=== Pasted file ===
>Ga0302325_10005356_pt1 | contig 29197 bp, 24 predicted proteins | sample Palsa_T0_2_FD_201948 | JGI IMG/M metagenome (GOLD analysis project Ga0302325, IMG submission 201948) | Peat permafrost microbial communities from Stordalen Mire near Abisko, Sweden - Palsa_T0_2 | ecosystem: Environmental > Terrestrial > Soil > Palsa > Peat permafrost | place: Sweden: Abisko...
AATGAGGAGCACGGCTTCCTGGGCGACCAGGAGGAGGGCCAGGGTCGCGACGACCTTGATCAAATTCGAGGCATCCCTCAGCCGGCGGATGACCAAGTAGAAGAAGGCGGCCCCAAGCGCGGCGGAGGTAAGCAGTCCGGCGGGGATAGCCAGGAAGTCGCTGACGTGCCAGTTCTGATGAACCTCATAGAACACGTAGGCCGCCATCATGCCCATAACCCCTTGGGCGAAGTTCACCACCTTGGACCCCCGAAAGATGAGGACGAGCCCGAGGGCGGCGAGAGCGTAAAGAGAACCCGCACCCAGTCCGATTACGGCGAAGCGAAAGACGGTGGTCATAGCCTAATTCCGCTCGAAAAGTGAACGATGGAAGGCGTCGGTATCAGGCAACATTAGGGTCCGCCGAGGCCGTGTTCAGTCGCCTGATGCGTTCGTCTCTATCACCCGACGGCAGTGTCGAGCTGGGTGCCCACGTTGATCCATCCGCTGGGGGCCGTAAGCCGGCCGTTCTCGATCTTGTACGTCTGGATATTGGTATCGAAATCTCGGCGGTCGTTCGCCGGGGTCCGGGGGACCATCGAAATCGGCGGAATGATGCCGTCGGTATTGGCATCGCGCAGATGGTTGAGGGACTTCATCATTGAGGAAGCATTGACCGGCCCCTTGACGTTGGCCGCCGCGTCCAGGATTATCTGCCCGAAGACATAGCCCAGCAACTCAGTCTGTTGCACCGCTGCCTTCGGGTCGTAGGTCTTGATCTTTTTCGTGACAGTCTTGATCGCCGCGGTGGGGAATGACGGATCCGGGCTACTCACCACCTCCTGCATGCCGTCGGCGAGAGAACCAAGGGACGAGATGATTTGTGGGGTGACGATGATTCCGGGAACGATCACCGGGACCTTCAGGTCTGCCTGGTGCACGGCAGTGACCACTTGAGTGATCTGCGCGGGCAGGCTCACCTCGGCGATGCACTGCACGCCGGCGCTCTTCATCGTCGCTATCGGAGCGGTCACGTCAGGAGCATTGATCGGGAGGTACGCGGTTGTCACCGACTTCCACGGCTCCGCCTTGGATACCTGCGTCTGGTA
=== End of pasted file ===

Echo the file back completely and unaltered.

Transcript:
>Ga0302325_10005356_pt1 | contig 29197 bp, 24 predicted proteins | sample Palsa_T0_2_FD_201948 | JGI IMG/M metagenome (GOLD analysis project Ga0302325, IMG submission 201948) | Peat permafrost microbial communities from Stordalen Mire near Abisko, Sweden - Palsa_T0_2 | ecosystem: Environmental > Terrestrial > Soil > Palsa > Peat permafrost | place: Sweden: Abisko...
AATGAGGAGCACGGCTTCCTGGGCGACCAGGAGGAGGGCCAGGGTCGCGACGACCTTGATCAAATTCGAGGCATCCCTCAGCCGGCGGATGACCAAGTAGAAGAAGGCGGCCCCAAGCGCGGCGGAGGTAAGCAGTCCGGCGGGGATAGCCAGGAAGTCGCTGACGTGCCAGTTCTGATGAACCTCATAGAACACGTAGGCCGCCATCATGCCCATAACCCCTTGGGCGAAGTTCACCACCTTGGACCCCCGAAAGATGAGGACGAGCCCGAGGGCGGCGAGAGCGTAAAGAGAACCCGCACCCAGTCCGATTACGGCGAAGCGAAAGACGGTGGTCATAGCCTAATTCCGCTCGAAAAGTGAACGATGGAAGGCGTCGGTATCAGGCAACATTAGGGTCCGCCGAGGCCGTGTTCAGTCGCCTGATGCGTTCGTCTCTATCACCCGACGGCAGTGTCGAGCTGGGTGCCCACGTTGATCCATCCGCTGGGGGCCGTAAGCCGGCCGTTCTCGATCTTGTACGTCTGGATATTGGTATCGAAATCTCGGCGGTCGTTCGCCGGGGTCCGGGGGACCATCGAAATCGGCGGAATGATGCCGTCGGTATTGGCATCGCGCAGATGGTTGAGGGACTTCATCATTGAGGAAGCATTGACCGGCCCCTTGACGTTGGCCGCCGCGTCCAGGATTATCTGCCCGAAGACATAGCCCAGCAACTCAGTCTGTTGCACCGCTGCCTTCGGGTCGTAGGTCTTGATCTTTTTCGTGACAGTCTTGATCGCCGCGGTGGGGAATGACGGATCCGGGCTACTCACCACCTCCTGCATGCCGTCGGCGAGAGAACCAAGGGACGAGATGATTTGTGGGGTGACGATGATTCCGGGAACGATCACCGGGACCTTCAGGTCTGCCTGGTGCACGGCAGTGACCACTTGAGTGATCTGCGCGGGCAGGCTCACCTCGGCGATGCACTGCACGCCGGCGCTCTTCATCGTCGCTATCGGAGCGGTCACGTCAGGAGCATTGATCGGGAGGTACGCGGTTGTCACCGACTTCCACGGCTCCGCCTTGGATACCTGCGTCTGGTA